On November 23, 1995, at 1945 mountain standard time, a Cessna 310J, N1147M, registered to a private owner, made a forced landing short of runway 17L at Centennial Airport, Englewood, Colorado. The two certified flight instructor pilots were not injured and three of the four passengers received minor injuries. The aircraft sustained substantial damage. Visual meteorological conditions prevailed for this cross country flight operating under Title 14 CFR Part 91 and an IFR flight plan was filed. The flight departed Crystal Minnesota, about 2 hours 45 minutes before the accident.

According to the pilot, the left engine lost all power while on final approach. He stated that he raised the landing gear and flaps and went to maximum power on the right engine. He did not feather the left propeller. He said that he could not arrest the descent and subsequently he made a gear up landing in a field approximately 300 feet short of the runway of intended landing. During landing, the aircraft struck a ditch, some dead tree stumps, and a fence.

Calculated fuel on board at the time of the accident was approximately 15 gallons in each main tank with residual fuel only in the auxiliary tanks. The pilot said he had the fuel selected to the main tanks, the mixtures rich and the boost pumps on high. These are the recommended procedures in the flight manual, except that the manual merely states "on" with regards to boost pumps.

Performance calculations were conducted by this investigator based on information provided by Cessna Aircraft and the pilot. According to those calculations, at the time of the accident, the aircraft weighed approximately 4,849 pounds having burned off 251 pounds of fuel en route. At that weight, using a pressure altitude of 5,883 feet above mean sea level, and an indicated airspeed of 112 miles per hour, the aircraft was capable of maintaining a negative rate of climb of 165 feet per minute (fpm) with the landing gear and flaps up and the inoperative engine windmilling. If the pilot had feathered the inoperative engine propeller, performance data indicates that the airplane should have been able to achieve a positive rate of climb of 283 fpm with the landing gear and flaps up.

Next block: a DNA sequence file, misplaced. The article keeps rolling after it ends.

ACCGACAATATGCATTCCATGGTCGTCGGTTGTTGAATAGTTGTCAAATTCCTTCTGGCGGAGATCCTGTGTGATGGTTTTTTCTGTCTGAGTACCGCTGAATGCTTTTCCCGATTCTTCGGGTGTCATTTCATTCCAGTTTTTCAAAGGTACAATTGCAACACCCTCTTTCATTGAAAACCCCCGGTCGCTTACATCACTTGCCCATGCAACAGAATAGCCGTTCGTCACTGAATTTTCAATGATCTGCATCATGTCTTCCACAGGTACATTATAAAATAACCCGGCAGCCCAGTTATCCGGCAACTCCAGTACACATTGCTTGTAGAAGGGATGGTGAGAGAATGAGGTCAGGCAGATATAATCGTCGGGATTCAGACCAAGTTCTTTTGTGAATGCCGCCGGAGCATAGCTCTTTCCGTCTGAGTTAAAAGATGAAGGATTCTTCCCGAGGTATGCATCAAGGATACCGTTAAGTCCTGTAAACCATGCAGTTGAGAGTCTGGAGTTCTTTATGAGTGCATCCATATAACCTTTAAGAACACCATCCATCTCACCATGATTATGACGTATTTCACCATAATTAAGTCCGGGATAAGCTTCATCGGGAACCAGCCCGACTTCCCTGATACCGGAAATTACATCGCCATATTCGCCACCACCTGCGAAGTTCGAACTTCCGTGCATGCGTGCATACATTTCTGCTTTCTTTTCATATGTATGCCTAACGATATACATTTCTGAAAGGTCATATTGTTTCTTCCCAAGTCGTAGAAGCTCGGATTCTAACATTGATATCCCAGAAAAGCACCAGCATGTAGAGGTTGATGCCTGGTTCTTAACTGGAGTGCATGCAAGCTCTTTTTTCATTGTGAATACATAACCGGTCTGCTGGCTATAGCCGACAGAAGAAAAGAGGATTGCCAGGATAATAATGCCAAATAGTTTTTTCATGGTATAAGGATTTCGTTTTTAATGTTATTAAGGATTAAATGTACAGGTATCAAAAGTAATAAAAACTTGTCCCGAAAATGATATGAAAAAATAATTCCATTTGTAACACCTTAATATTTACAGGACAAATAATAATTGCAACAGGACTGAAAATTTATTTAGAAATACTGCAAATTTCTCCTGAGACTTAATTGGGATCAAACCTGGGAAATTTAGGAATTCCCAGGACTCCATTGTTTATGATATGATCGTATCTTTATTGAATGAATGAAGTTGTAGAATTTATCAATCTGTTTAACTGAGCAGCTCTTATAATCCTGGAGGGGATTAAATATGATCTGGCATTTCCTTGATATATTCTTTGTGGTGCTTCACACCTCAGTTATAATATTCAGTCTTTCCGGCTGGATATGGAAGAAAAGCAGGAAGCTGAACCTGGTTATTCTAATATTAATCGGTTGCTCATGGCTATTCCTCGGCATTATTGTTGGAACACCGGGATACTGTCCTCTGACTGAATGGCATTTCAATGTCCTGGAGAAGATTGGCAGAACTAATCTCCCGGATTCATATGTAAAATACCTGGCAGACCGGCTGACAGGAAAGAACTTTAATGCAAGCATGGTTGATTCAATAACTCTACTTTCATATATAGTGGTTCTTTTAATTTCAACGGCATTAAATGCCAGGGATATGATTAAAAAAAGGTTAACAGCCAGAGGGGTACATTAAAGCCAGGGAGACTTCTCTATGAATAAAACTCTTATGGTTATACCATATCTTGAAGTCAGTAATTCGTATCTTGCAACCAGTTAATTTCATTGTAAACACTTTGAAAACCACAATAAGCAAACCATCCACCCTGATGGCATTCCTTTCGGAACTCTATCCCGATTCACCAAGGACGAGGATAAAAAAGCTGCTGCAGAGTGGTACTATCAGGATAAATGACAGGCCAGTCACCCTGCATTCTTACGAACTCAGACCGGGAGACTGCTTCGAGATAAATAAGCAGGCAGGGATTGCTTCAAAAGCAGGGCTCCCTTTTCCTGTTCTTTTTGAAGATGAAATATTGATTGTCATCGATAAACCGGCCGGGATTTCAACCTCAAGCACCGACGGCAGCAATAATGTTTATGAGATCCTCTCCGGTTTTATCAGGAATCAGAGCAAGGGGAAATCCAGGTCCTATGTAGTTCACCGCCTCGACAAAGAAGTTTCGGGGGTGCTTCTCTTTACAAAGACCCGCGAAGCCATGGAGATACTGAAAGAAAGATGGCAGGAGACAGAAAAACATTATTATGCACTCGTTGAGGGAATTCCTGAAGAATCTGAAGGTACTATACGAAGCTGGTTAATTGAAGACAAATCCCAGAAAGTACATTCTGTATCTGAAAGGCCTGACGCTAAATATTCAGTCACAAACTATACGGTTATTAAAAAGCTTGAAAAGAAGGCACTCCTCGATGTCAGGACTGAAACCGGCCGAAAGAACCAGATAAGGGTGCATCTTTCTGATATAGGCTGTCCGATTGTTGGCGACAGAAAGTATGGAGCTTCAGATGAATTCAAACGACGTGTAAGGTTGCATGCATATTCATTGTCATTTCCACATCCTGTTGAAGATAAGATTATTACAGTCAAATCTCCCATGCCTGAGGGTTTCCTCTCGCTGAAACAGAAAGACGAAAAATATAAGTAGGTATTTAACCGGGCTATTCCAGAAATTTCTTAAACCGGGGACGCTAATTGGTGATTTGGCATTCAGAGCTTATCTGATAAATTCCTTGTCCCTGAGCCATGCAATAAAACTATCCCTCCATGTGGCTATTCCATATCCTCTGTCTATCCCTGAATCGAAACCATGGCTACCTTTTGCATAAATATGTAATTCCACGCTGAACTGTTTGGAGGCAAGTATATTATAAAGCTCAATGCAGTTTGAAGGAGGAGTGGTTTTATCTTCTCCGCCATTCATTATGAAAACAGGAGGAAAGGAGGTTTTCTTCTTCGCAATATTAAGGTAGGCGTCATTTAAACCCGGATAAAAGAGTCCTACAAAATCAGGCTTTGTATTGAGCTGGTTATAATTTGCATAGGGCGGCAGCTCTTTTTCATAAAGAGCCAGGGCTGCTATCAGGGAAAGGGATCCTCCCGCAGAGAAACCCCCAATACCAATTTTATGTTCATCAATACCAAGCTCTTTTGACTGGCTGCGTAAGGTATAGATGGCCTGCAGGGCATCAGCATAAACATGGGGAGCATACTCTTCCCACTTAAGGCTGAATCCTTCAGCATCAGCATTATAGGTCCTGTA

On November 29, 1995, the left engine was examined at the facilities of Beegles Aircraft Services, Greeley, Colorado.

The top spark plugs exhibited eroded electrodes and an excessive gap. All exhibited a white color.

The fuel screen was removed from the metering unit and it had approximately 15 percent of its surface covered with lint. Fuel was present in the unit.

The engine was motored by use of the starter and all six cylinders produced compression. Mechanical continuity was established. A spark was observed emanating at the plugs connected to the left magneto during the engine motoring. Fuel was also observed being pumped out of the screen port on the metering unit.

The right magneto was removed and turned with an electric drill. It produced spark. It was noted that one tower was shorted to the case and arced to ground. The tower exhibited corrosion. (See attached photographs.)

Both the left main fuel transfer pump and boost pump were operationally tested and were serviceable.

The shielding on the left engine ignition wiring was separated at numerous points in the ignition harness and leakage to ground was observed during testing. (See attached photographs.)

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